Drones are a remarkably simple technology. I am amazed at how they have not been used extensively already from a commercial perspective. The history of drones is that they were first used as far back as 1849 when unmanned aerial balloons (UABs I suppose) were used by the Austrian army to carry bombs and drop them over the city of Venice ( Apparently this did not work well as the balloons would be blown back by the wind and drop bombs on the Austrian defense lines. Drones morphed from balloons to winged contraptions with the advent of the aeroplane, and have been used militarily since the early 80s. Commercial use only started around 2006.

Drones were put to good use recently when the violent Cyclone Idai struck the Eastern districts of Zimbabwe, causing untold loss of lives and damage to property. Econet Wireless, a local mobile company quickly responded by sending a couple of their drone pilots to assist in search and rescue efforts. It would be good to get the report on how these drones fared in that exercise. In Zimbabwe, drones are now commonplace at almost all weddings, family and church gatherings for taking aerial videos.

On the negative side I saw on one of my many pseudo-useful whatsapp groups, a video of a rebel leader somewhere in the Middle East who was addressing a crowd. The crowd looked up as they heard a whirling sound in the air. The next thing, a shot rang out and everybody ran for cover. I believe the rebel leader was shot. I have also read about drones being used to deliver drugs, cell phones and weapons into prisons. All technology has its downside.

Back to environmental management pain point. All we (EMA include) need are drones equipped with special AI software combining geomatic/geospatial/georeferencing (simply location), tree genera and species classification capability, 3D LiDAR (3 dimensional Light Detection and Ranging), and high megapixel cameras. The drones would be flown over an area to map and record the forest density or tree count, and the tree genera with accuracy. This information would then form the baseline. The drones' periodic and subsequent forays would then record changes to the baseline, hence it will be very easy to spot where trees have been cut with accuracy. This would also show the rate of deforestation over time. The wood poachers would be caught and brought to book. But apart from trying to catch the wood poachers, the information obtained would be invaluable for reforestation planning and replenishment of dwindling indigenous trees and shrubs, from the giant Umkhomo (Baobab, Adansonia digitata) in Matebeleland to the nutrient rich Mutamba (Monkey-orange, Strychnos tonga) in Mashonaland, and many other indigenous and non-indigenous genera.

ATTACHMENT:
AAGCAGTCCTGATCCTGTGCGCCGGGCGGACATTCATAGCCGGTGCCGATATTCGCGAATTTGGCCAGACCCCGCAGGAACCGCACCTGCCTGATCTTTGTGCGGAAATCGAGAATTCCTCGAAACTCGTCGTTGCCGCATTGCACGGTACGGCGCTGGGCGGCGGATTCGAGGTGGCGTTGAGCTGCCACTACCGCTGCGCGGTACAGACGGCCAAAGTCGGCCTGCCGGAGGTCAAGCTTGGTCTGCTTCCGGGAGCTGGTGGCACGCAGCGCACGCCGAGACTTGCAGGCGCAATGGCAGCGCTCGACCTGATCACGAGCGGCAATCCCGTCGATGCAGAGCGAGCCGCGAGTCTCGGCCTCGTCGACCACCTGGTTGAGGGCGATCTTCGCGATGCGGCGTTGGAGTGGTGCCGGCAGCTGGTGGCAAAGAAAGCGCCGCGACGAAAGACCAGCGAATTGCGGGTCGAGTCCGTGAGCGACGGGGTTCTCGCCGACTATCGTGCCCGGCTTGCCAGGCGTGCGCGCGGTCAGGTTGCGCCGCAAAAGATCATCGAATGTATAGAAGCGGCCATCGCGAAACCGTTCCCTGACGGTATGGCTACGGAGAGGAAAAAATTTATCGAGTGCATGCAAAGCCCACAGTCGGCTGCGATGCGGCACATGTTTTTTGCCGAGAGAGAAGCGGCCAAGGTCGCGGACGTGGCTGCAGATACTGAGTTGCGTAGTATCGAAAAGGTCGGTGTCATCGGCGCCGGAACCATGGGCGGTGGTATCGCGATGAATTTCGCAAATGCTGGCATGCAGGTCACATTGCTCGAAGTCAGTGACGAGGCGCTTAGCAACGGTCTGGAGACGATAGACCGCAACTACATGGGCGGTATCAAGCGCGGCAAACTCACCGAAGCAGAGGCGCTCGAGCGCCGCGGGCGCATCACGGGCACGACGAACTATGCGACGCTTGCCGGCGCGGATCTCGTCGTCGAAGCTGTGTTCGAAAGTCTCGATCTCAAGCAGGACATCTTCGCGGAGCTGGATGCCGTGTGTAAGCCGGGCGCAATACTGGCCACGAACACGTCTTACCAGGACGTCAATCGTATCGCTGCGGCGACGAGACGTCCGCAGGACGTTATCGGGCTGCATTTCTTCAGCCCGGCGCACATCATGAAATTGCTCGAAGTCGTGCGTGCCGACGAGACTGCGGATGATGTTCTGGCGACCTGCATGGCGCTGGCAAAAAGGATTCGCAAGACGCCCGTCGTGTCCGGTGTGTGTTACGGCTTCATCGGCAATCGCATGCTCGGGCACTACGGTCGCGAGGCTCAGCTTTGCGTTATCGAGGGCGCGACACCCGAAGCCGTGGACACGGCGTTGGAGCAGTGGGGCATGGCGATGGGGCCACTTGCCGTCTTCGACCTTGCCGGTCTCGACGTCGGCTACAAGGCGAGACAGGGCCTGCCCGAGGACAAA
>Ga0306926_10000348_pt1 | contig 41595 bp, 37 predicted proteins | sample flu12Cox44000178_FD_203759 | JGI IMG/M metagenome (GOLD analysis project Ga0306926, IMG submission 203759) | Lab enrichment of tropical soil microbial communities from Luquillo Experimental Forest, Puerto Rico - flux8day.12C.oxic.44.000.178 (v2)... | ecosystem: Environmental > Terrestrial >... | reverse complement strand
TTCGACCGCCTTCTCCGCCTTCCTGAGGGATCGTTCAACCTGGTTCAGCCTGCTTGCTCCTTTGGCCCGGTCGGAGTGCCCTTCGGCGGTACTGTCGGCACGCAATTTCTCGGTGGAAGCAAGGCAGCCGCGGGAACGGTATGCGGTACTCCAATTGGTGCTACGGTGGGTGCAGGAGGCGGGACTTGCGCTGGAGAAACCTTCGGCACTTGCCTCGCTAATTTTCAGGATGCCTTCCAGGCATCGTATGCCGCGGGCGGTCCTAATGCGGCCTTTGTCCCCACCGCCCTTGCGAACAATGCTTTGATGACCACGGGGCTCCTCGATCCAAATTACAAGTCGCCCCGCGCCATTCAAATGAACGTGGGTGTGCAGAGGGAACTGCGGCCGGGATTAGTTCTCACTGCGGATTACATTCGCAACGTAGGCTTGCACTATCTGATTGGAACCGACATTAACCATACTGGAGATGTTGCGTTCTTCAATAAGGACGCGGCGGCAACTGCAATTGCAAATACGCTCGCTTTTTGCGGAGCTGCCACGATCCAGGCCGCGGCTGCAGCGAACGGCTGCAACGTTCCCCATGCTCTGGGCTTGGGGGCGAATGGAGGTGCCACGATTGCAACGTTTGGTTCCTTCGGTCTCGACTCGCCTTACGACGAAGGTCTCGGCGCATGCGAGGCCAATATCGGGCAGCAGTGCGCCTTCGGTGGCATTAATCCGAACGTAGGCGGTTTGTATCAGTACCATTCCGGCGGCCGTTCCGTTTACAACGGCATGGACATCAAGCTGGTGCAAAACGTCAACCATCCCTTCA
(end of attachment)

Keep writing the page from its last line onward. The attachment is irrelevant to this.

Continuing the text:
Innovators and researchers are free to try out the ideas in this discourse and report back. Let's make Zimbabwe great again through disruptive innovation.

Source - Engineer Tororiro Isaac Chaza PMP